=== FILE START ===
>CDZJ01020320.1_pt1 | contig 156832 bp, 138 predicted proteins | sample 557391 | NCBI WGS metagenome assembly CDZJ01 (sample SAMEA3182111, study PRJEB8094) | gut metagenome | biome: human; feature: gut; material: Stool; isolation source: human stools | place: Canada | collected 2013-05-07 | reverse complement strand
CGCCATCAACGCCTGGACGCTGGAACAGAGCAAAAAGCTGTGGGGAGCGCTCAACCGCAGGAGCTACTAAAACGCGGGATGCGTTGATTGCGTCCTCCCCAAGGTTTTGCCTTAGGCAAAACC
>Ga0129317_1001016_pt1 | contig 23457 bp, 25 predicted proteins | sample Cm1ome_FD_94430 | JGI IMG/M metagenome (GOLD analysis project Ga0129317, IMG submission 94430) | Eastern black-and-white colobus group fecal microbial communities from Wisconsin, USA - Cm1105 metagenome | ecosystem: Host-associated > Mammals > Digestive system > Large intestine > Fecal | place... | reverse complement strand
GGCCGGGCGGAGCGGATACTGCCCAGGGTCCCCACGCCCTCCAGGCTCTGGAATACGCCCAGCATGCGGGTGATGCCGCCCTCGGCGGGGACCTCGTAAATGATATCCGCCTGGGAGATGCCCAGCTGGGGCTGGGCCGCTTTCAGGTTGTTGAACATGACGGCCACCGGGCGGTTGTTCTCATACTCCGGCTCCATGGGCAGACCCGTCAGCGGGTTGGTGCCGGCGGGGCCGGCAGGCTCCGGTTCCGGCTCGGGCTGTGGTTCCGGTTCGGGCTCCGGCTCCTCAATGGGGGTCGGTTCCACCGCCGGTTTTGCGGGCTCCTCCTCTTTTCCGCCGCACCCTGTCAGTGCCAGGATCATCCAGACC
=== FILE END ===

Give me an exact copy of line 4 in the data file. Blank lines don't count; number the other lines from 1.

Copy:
GGCCGGGCGGAGCGGATACTGCCCAGGGTCCCCACGCCCTCCAGGCTCTGGAATACGCCCAGCATGCGGGTGATGCCGCCCTCGGCGGGGACCTCGTAAATGATATCCGCCTGGGAGATGCCCAGCTGGGGCTGGGCCGCTTTCAGGTTGTTGAACATGACGGCCACCGGGCGGTTGTTCTCATACTCCGGCTCCATGGGCAGACCCGTCAGCGGGTTGGTGCCGGCGGGGCCGGCAGGCTCCGGTTCCGGCTCGGGCTGTGGTTCCGGTTCGGGCTCCGGCTCCTCAATGGGGGTCGGTTCCACCGCCGGTTTTGCGGGCTCCTCCTCTTTTCCGCCGCACCCTGTCAGTGCCAGGATCATCCAGACC